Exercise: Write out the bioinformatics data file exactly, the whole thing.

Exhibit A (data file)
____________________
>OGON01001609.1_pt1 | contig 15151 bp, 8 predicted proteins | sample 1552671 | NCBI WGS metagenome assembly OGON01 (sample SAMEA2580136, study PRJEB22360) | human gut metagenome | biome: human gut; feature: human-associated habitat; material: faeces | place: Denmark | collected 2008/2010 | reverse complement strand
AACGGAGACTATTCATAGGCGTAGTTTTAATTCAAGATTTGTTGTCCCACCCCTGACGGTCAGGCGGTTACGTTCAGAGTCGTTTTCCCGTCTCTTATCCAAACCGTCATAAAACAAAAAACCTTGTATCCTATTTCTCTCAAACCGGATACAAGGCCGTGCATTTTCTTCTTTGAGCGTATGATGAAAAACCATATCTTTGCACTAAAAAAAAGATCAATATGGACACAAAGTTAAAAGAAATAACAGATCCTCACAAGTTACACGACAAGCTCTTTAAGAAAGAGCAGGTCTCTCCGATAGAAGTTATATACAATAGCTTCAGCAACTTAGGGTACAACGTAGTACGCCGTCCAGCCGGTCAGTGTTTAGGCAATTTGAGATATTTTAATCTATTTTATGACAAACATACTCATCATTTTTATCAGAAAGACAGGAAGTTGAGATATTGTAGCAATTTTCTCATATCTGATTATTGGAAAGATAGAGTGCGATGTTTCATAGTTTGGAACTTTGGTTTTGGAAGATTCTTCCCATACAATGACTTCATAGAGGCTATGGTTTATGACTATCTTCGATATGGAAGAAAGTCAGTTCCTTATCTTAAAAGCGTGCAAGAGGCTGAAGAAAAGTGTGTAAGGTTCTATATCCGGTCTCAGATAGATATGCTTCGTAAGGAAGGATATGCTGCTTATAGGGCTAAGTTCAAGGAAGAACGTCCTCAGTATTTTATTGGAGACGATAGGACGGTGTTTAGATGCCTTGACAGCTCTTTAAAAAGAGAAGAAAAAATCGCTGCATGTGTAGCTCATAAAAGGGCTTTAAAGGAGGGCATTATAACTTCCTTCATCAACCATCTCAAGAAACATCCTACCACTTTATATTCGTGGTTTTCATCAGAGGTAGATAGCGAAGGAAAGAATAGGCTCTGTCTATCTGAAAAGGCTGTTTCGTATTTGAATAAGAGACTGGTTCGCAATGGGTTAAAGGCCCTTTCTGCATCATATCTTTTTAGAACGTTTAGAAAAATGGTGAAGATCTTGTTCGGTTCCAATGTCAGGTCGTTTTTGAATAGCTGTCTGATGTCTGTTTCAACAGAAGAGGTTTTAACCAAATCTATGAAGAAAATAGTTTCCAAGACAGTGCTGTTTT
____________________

>OGON01001609.1_pt1 | contig 15151 bp, 8 predicted proteins | sample 1552671 | NCBI WGS metagenome assembly OGON01 (sample SAMEA2580136, study PRJEB22360) | human gut metagenome | biome: human gut; feature: human-associated habitat; material: faeces | place: Denmark | collected 2008/2010 | reverse complement strand
AACGGAGACTATTCATAGGCGTAGTTTTAATTCAAGATTTGTTGTCCCACCCCTGACGGTCAGGCGGTTACGTTCAGAGTCGTTTTCCCGTCTCTTATCCAAACCGTCATAAAACAAAAAACCTTGTATCCTATTTCTCTCAAACCGGATACAAGGCCGTGCATTTTCTTCTTTGAGCGTATGATGAAAAACCATATCTTTGCACTAAAAAAAAGATCAATATGGACACAAAGTTAAAAGAAATAACAGATCCTCACAAGTTACACGACAAGCTCTTTAAGAAAGAGCAGGTCTCTCCGATAGAAGTTATATACAATAGCTTCAGCAACTTAGGGTACAACGTAGTACGCCGTCCAGCCGGTCAGTGTTTAGGCAATTTGAGATATTTTAATCTATTTTATGACAAACATACTCATCATTTTTATCAGAAAGACAGGAAGTTGAGATATTGTAGCAATTTTCTCATATCTGATTATTGGAAAGATAGAGTGCGATGTTTCATAGTTTGGAACTTTGGTTTTGGAAGATTCTTCCCATACAATGACTTCATAGAGGCTATGGTTTATGACTATCTTCGATATGGAAGAAAGTCAGTTCCTTATCTTAAAAGCGTGCAAGAGGCTGAAGAAAAGTGTGTAAGGTTCTATATCCGGTCTCAGATAGATATGCTTCGTAAGGAAGGATATGCTGCTTATAGGGCTAAGTTCAAGGAAGAACGTCCTCAGTATTTTATTGGAGACGATAGGACGGTGTTTAGATGCCTTGACAGCTCTTTAAAAAGAGAAGAAAAAATCGCTGCATGTGTAGCTCATAAAAGGGCTTTAAAGGAGGGCATTATAACTTCCTTCATCAACCATCTCAAGAAACATCCTACCACTTTATATTCGTGGTTTTCATCAGAGGTAGATAGCGAAGGAAAGAATAGGCTCTGTCTATCTGAAAAGGCTGTTTCGTATTTGAATAAGAGACTGGTTCGCAATGGGTTAAAGGCCCTTTCTGCATCATATCTTTTTAGAACGTTTAGAAAAATGGTGAAGATCTTGTTCGGTTCCAATGTCAGGTCGTTTTTGAATAGCTGTCTGATGTCTGTTTCAACAGAAGAGGTTTTAACCAAATCTATGAAGAAAATAGTTTCCAAGACAGTGCTGTTTT